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Published: Friday, 2/20/2009

Crews step up efforts to remove oil because of approaching storm

BLADE STAFF
A worker from EQ Industrial Services monitors the pumping of oil from Rocky Ford Creek at Cygnet Road in Cygnet, Ohio. A leak in a pipeline, discovered Wednesday, let thousands of gallons flow into the creek, then into the Portage River. Crews were to vacuum the oil around the clock until the job is completed. A worker from EQ Industrial Services monitors the pumping of oil from Rocky Ford Creek at Cygnet Road in Cygnet, Ohio. A leak in a pipeline, discovered Wednesday, let thousands of gallons flow into the creek, then into the Portage River. Crews were to vacuum the oil around the clock until the job is completed.
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CYGNET, Ohio A helicopter flyover on Friday morning showed crews have made substantial progress in cleaning up the southern Wood County oil spill since the last aerial assessment Thursday afternoon.

The flyover was done by officials from Sunoco Logistics Partners, the U.S. Environmental Protection Agency, and the Ohio EPA, according to a statement Sunoco issued shortly before 1 p.m. Friday.

More details are to be released at a 3 p.m. press conference at the Wood County Sheriff s Office in Bowling Green.

Most of the oil is now believed to be contained by booms set up in Rocky Ford Creek and the Portage River. Crews are using machines to suck out as much of the pollution as they can.

Sunoco said earlier Friday that crews have picked up their pace in hopes of getting ahead of a storm that is expected to drop 3 to 5 inches of snow on the region Saturday.

More than 100 people are working on the emergency cleanup, trying to keep the oil from contaminating other parts of the Portage and from making its way to Lake Erie.

The spill came from Sunoco s Maumee Pipeline System, which carries about 142,000 barrels of crude oil daily from Lima, Ohio, to Samaria, Mich.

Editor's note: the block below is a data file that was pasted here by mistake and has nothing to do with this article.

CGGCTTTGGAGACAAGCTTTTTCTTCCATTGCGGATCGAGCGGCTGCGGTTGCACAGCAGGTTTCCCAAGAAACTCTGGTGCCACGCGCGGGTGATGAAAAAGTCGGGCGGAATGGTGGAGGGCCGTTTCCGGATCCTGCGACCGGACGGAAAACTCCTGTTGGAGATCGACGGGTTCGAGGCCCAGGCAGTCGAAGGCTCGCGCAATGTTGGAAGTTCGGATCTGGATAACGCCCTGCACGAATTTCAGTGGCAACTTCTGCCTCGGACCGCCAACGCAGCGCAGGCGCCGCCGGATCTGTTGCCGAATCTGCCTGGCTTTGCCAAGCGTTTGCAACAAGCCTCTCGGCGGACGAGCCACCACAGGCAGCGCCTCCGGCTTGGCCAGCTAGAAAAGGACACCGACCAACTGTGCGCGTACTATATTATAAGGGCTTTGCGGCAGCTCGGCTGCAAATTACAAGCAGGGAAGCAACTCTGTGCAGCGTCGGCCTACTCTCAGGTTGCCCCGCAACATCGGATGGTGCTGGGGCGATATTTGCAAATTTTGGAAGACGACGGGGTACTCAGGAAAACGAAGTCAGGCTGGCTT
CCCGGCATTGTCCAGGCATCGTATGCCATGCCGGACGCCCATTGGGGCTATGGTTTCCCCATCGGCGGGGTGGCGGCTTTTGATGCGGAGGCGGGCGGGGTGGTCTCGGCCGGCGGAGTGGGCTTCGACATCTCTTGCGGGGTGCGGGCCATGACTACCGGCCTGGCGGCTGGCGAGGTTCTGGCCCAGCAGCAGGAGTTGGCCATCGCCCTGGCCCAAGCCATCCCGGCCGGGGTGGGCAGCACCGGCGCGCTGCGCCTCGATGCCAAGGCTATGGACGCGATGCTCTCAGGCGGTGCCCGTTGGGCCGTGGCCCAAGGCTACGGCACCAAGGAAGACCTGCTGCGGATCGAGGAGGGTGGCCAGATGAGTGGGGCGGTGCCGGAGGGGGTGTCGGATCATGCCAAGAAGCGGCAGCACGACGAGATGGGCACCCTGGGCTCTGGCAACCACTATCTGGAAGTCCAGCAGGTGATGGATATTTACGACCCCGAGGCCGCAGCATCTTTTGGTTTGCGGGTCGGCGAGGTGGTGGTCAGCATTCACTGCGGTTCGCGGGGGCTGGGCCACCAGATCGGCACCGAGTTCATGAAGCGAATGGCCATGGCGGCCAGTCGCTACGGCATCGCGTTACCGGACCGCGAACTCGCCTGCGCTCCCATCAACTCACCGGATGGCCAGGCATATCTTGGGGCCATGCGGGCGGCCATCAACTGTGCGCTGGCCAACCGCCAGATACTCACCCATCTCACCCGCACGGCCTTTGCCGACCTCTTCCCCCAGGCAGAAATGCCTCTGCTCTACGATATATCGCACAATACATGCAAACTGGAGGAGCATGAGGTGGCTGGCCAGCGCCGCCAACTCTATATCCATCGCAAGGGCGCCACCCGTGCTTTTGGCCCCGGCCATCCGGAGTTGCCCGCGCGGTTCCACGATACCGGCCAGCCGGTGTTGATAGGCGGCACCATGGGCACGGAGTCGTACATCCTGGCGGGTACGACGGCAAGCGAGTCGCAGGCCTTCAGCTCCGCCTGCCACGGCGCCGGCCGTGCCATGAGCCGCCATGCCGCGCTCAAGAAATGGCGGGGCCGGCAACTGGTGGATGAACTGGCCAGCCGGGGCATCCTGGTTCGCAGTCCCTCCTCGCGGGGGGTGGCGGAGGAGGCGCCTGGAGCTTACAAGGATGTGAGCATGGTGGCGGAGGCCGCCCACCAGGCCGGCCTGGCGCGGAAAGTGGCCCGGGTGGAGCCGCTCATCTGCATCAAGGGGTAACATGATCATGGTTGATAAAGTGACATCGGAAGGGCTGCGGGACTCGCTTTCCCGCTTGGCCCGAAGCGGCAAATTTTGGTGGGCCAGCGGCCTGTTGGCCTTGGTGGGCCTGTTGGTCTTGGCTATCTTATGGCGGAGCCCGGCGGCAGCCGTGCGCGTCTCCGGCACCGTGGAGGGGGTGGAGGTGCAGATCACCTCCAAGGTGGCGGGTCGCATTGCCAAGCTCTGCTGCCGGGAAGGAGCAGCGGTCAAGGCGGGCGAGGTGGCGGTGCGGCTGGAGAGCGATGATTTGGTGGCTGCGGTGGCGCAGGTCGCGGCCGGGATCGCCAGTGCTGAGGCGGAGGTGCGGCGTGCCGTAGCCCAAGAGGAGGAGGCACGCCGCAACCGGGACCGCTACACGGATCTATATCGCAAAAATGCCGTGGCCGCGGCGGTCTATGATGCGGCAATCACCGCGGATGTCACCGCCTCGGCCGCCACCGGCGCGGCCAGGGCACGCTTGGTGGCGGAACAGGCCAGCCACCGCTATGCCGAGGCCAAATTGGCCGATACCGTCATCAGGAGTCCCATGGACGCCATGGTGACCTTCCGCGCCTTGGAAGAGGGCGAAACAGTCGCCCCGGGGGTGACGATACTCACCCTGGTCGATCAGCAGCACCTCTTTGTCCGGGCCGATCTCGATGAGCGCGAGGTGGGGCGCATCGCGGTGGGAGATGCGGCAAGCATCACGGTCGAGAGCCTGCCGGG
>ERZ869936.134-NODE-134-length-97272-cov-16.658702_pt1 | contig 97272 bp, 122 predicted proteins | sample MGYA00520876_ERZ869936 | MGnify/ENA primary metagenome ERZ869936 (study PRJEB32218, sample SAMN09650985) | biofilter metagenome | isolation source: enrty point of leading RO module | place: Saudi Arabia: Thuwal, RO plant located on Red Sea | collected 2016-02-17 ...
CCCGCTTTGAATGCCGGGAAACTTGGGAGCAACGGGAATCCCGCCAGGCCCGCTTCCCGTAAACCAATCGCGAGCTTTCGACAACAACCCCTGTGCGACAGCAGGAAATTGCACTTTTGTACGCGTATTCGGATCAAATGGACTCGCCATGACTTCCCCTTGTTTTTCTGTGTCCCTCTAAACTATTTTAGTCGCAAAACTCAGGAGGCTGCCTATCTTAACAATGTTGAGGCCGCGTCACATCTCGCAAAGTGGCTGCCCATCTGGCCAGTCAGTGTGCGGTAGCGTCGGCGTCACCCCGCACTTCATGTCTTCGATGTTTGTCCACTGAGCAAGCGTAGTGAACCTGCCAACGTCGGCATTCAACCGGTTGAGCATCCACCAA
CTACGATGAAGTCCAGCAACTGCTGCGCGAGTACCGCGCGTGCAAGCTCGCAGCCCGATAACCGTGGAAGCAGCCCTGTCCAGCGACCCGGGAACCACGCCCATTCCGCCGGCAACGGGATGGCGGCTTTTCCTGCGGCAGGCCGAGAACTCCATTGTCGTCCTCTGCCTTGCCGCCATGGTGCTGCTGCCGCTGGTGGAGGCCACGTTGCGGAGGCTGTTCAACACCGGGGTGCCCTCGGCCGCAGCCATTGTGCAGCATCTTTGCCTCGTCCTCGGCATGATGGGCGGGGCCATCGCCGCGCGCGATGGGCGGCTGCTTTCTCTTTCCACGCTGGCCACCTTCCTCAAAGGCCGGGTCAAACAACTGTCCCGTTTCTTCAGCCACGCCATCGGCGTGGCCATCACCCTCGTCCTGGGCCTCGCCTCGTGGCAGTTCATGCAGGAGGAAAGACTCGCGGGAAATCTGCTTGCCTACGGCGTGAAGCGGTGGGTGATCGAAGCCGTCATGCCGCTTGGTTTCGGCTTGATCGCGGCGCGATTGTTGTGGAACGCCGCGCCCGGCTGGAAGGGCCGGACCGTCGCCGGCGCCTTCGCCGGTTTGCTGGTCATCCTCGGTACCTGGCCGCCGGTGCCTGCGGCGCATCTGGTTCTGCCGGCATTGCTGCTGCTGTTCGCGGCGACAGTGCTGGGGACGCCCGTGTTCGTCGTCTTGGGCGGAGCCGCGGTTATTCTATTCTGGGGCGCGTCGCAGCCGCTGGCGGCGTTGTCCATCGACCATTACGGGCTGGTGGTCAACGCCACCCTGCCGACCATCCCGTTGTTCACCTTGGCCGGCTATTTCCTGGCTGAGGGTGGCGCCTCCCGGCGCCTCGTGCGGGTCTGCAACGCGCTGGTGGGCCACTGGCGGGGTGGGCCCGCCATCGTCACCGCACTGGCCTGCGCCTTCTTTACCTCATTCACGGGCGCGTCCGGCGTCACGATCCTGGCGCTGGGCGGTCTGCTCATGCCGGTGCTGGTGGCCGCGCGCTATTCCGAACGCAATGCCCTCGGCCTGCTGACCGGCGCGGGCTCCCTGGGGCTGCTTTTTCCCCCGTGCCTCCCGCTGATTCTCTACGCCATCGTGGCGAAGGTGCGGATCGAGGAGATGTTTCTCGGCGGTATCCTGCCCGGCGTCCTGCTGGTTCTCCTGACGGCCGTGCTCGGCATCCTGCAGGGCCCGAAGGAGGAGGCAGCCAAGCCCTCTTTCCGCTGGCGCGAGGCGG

It started sometime Wednesday and allowed thousands of gallons of crude oil to flow into Rocky Ford Creek near Cygnet until Thursday morning. The oil plume has since migrated into the middle branch of the Portage River and made its way to the Pemberville area 15 miles downstream.

High winds complicated early stages of the cleanup, officials have said.

The original story which appeared in today's editions of The Blade and toledoblade.com:.

By TOM HENRY

BLADE STAFF WRITER

CYGNET, Ohio - Residents of southern Wood County can drink their water with confidence, despite a massive pipeline leak that started sometime Wednesday and allowed thousands of gallons of crude oil to flow into Rocky Ford Creek near Cygnet until yesterday morning.

Cleanup crews wrestled with the elusive plume for hours as it flowed from the creek into the middle branch of the Portage River. It was contained last night about two miles south of Pemberville, at a spot about 15 miles from the leak's origin.

Crews were assigned to stay on the scene around the clock until the oil was vacuumed out of the river, according to Thomas Golembeski, spokesman for Sunoco Logistics Partners LP, the pipeline operator.

"High winds and the force of the water was making it more difficult for sure," B.J. Fischer, another company spokesman, said. Cygnet gets its drinking water from a well, not the creek or the river.

Dina Pierce, Ohio Environmental Protection Agency spokesman, said the community's drinking water was determined to be safe after being tested per agency regulations.

The leak came from what's known as Sunoco's Maumee Pipeline System. It carries about 142,000 barrels of crude oil daily from Lima, Ohio, to Samaria, Mich.

Sunoco said it discovered the release at a Cygnet pump station and terminal about 5 p.m. Wednesday.

It was not known how long oil had been escaping from the pipeline prior to that.

The leak from the pipeline was stopped about 11:05 a.m. yesterday after a series of valves were shut down and ground was excavated. Oil continued to pass through farm tiles until early afternoon, Ms. Pierce said.

As the cleanup and investigation into the cause continue today, a Sunoco contractor is expected to begin a fish and wildlife assessment under the auspices of the Ohio Department of Natural Resources, Mr. Fischer said.

Crews also are to start to determine how much soil needs to be removed, he said.

"Right now, the priority is to contain it to keep it from getting further downstream so they can vacuum it out or skim it out," Ms. Pierce said.

Other agencies involved in the cleanup include the U.S. EPA, the Coast Guard, the Wood County Sheriff's Office, and emergency management agencies from Wood, Ottawa, and Sandusky counties.

Bloomberg News reported the Sunoco pipeline is "one of several sources" for Marathon Oil Corp.'s refinery in Detroit.

Oil, gasoline, and other petroleum products are among the greatest sources of water pollution.

The U.S. Department of Interior says on the Internet that a single gallon of gasoline can pollute 750,000 gallons of water.

The U.S. EPA says a gallon of gas can damage as many as

5 million gallons of water.

Contact Tom Henry at:

thenry@theblade.com

or 419-724-6079.



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